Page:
Fewer Shots Of HPV Vaccine May Still Protect Against Cancer
Women who didn't get all three doses of HPV vaccine, as is recommended, were still protected against the virus that causes cervical cancer, a new study finds. If that result holds up, it could become easier and less expensive to protect women against this common form of cancer.
Three doses of the vaccine within six months are currently recommended. In this study, which is part of ongoing research on the HPV vaccine in Costa Rica, about 20 percent of the women didn't get all three shots because they got pregnant or had other medical issues. Half the women in the study were randomly assigned to receive , an HPV vaccine from GlaxoSmithKline, or a vaccine against hepatitis A.
When women who had gotten one or two shots of Cerverix were tested for HPV infection, they were just as well protected after four years as women who received the full regimen.
The United States added the HPV vaccine to recommended vaccinations for teenage girls in 2006. But only about 32 percent of 13- to 17-year-old girls have gotten all three shots.
The three-shot series is inconvenient, since girls need to make three trips to the doctor's office for the full series. And it's expensive — about $400. So if two shots, or even one shot, would do, vaccination would be simpler and cheaper. That's particularly true for women in developing countries, who often don't have access to frequent screening checkups such as Pap smears.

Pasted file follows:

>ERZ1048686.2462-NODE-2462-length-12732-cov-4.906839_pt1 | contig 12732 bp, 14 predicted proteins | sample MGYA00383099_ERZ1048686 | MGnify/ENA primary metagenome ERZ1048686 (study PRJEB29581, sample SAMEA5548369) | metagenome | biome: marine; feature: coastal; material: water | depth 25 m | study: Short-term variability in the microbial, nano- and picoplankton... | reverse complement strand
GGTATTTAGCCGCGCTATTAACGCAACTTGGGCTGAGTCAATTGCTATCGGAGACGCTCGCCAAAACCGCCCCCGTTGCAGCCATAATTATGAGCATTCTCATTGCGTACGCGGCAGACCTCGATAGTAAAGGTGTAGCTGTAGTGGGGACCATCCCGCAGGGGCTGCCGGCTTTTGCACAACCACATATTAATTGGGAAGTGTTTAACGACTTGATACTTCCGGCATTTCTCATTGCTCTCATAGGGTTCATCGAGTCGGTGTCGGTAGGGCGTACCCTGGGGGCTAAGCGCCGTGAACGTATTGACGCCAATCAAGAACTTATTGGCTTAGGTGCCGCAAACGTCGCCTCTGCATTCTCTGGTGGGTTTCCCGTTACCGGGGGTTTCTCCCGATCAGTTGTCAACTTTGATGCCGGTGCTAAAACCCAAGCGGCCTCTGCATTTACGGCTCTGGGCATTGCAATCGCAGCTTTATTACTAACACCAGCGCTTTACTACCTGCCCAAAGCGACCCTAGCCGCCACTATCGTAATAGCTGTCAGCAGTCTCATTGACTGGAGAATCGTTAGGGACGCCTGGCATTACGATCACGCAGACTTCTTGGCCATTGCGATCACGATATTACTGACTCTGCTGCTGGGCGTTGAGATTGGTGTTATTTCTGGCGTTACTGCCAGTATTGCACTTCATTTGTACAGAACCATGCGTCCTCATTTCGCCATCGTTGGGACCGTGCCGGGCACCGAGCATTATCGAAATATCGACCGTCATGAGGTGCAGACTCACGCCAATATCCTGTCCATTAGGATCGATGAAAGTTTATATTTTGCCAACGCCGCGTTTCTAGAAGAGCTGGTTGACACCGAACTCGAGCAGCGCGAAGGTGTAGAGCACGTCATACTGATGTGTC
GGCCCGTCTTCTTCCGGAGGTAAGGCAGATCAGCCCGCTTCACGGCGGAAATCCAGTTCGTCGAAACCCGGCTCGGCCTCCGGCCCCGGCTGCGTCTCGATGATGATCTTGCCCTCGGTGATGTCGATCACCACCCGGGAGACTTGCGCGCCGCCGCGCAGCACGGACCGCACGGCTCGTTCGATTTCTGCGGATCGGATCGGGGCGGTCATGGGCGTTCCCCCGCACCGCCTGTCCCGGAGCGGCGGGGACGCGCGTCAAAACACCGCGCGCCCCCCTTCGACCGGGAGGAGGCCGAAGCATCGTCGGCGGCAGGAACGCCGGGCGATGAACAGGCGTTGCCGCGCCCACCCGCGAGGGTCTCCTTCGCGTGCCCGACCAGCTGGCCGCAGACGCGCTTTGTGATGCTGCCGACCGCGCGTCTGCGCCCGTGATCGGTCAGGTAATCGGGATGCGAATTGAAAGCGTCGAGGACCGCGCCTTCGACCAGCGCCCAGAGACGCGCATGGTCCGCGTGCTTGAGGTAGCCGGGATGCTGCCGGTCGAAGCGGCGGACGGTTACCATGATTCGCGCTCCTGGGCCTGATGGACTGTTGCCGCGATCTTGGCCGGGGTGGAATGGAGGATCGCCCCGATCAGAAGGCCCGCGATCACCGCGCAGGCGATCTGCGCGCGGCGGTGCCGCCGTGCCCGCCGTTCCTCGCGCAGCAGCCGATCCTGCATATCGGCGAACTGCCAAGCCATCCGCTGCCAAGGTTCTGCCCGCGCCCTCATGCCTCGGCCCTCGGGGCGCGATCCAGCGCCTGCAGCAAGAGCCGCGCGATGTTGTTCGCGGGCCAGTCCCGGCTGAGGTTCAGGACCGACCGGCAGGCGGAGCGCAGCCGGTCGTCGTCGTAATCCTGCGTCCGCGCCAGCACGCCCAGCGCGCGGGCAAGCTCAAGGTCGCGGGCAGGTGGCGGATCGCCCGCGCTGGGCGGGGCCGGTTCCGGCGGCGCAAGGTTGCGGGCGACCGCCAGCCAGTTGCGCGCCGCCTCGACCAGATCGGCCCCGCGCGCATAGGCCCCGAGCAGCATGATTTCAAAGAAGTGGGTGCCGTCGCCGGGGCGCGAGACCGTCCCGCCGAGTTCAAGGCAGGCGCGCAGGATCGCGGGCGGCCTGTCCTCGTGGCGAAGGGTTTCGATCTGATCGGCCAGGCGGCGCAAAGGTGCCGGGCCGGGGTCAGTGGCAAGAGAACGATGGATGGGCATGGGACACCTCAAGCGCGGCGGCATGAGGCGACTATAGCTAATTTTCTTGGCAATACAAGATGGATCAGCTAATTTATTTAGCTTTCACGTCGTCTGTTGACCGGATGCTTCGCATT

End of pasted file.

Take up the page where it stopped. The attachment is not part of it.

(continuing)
But this study has followed the young women who are participating for just four years so far, and women need to be protected from their teens up into their 20s, according to Aimee Kreimer, an investigator at the National Cancer Institute, and lead author on the study. "We need to protect them during the main time of sexual activity," she told Shots. "There's a concern that the duration of the protection for fewer than three doses will not be as long."
The study, which was published in the Journal of the National Cancer Institute, will follow the 7,153 women in the study for another six years, Kreimer says. "But really, 15 years would be ideal." That would give young women and their doctors a much clearer sense of whether three doses are really needed for protection.
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